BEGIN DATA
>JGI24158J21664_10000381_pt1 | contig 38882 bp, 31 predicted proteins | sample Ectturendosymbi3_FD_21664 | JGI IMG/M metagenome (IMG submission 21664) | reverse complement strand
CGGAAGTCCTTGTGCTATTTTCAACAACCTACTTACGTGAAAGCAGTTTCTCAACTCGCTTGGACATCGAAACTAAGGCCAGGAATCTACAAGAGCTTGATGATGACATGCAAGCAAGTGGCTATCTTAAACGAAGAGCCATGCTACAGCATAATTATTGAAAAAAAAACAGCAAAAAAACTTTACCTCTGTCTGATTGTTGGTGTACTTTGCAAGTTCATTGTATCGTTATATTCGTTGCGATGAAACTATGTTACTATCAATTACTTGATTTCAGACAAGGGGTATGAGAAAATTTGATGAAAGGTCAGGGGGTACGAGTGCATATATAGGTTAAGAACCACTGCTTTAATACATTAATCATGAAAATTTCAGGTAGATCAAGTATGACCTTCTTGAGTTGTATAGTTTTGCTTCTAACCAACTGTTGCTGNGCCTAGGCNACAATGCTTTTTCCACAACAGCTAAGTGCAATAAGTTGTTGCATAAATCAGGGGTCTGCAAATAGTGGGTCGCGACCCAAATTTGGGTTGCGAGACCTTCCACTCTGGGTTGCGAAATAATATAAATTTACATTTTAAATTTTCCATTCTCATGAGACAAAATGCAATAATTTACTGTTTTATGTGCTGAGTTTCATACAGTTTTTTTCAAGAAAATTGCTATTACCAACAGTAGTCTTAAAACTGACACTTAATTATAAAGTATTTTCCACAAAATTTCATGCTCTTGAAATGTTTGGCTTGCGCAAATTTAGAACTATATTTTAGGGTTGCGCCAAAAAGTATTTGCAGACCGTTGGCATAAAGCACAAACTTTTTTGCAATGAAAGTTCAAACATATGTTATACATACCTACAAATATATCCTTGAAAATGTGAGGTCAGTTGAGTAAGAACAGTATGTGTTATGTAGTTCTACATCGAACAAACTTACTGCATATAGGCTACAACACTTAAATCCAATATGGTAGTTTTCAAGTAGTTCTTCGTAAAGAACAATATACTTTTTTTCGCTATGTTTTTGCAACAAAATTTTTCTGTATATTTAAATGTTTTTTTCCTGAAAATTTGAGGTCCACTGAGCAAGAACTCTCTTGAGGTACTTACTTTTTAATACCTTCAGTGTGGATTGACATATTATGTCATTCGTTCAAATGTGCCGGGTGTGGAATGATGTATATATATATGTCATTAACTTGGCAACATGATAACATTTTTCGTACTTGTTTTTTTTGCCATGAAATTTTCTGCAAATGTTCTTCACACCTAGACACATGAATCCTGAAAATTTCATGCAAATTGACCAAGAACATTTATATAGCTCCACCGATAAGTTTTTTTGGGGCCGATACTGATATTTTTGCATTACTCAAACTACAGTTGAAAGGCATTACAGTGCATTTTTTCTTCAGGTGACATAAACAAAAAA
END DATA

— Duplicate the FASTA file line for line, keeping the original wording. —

>JGI24158J21664_10000381_pt1 | contig 38882 bp, 31 predicted proteins | sample Ectturendosymbi3_FD_21664 | JGI IMG/M metagenome (IMG submission 21664) | reverse complement strand
CGGAAGTCCTTGTGCTATTTTCAACAACCTACTTACGTGAAAGCAGTTTCTCAACTCGCTTGGACATCGAAACTAAGGCCAGGAATCTACAAGAGCTTGATGATGACATGCAAGCAAGTGGCTATCTTAAACGAAGAGCCATGCTACAGCATAATTATTGAAAAAAAAACAGCAAAAAAACTTTACCTCTGTCTGATTGTTGGTGTACTTTGCAAGTTCATTGTATCGTTATATTCGTTGCGATGAAACTATGTTACTATCAATTACTTGATTTCAGACAAGGGGTATGAGAAAATTTGATGAAAGGTCAGGGGGTACGAGTGCATATATAGGTTAAGAACCACTGCTTTAATACATTAATCATGAAAATTTCAGGTAGATCAAGTATGACCTTCTTGAGTTGTATAGTTTTGCTTCTAACCAACTGTTGCTGNGCCTAGGCNACAATGCTTTTTCCACAACAGCTAAGTGCAATAAGTTGTTGCATAAATCAGGGGTCTGCAAATAGTGGGTCGCGACCCAAATTTGGGTTGCGAGACCTTCCACTCTGGGTTGCGAAATAATATAAATTTACATTTTAAATTTTCCATTCTCATGAGACAAAATGCAATAATTTACTGTTTTATGTGCTGAGTTTCATACAGTTTTTTTCAAGAAAATTGCTATTACCAACAGTAGTCTTAAAACTGACACTTAATTATAAAGTATTTTCCACAAAATTTCATGCTCTTGAAATGTTTGGCTTGCGCAAATTTAGAACTATATTTTAGGGTTGCGCCAAAAAGTATTTGCAGACCGTTGGCATAAAGCACAAACTTTTTTGCAATGAAAGTTCAAACATATGTTATACATACCTACAAATATATCCTTGAAAATGTGAGGTCAGTTGAGTAAGAACAGTATGTGTTATGTAGTTCTACATCGAACAAACTTACTGCATATAGGCTACAACACTTAAATCCAATATGGTAGTTTTCAAGTAGTTCTTCGTAAAGAACAATATACTTTTTTTCGCTATGTTTTTGCAACAAAATTTTTCTGTATATTTAAATGTTTTTTTCCTGAAAATTTGAGGTCCACTGAGCAAGAACTCTCTTGAGGTACTTACTTTTTAATACCTTCAGTGTGGATTGACATATTATGTCATTCGTTCAAATGTGCCGGGTGTGGAATGATGTATATATATATGTCATTAACTTGGCAACATGATAACATTTTTCGTACTTGTTTTTTTTGCCATGAAATTTTCTGCAAATGTTCTTCACACCTAGACACATGAATCCTGAAAATTTCATGCAAATTGACCAAGAACATTTATATAGCTCCACCGATAAGTTTTTTTGGGGCCGATACTGATATTTTTGCATTACTCAAACTACAGTTGAAAGGCATTACAGTGCATTTTTTCTTCAGGTGACATAAACAAAAAA